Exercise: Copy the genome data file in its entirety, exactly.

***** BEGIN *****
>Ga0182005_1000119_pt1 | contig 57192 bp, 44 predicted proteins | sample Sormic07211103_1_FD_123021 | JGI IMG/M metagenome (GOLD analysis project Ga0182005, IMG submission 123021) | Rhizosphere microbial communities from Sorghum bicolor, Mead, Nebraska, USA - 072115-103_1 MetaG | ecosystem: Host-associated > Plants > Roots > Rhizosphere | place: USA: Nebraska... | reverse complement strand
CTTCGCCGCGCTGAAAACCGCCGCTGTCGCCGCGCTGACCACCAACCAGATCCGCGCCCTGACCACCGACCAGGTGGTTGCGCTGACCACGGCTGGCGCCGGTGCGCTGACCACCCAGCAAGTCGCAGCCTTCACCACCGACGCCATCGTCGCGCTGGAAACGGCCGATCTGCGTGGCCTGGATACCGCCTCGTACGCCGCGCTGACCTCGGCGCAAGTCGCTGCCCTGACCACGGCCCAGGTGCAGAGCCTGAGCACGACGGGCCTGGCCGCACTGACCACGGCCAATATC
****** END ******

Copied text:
>Ga0182005_1000119_pt1 | contig 57192 bp, 44 predicted proteins | sample Sormic07211103_1_FD_123021 | JGI IMG/M metagenome (GOLD analysis project Ga0182005, IMG submission 123021) | Rhizosphere microbial communities from Sorghum bicolor, Mead, Nebraska, USA - 072115-103_1 MetaG | ecosystem: Host-associated > Plants > Roots > Rhizosphere | place: USA: Nebraska... | reverse complement strand
CTTCGCCGCGCTGAAAACCGCCGCTGTCGCCGCGCTGACCACCAACCAGATCCGCGCCCTGACCACCGACCAGGTGGTTGCGCTGACCACGGCTGGCGCCGGTGCGCTGACCACCCAGCAAGTCGCAGCCTTCACCACCGACGCCATCGTCGCGCTGGAAACGGCCGATCTGCGTGGCCTGGATACCGCCTCGTACGCCGCGCTGACCTCGGCGCAAGTCGCTGCCCTGACCACGGCCCAGGTGCAGAGCCTGAGCACGACGGGCCTGGCCGCACTGACCACGGCCAATATC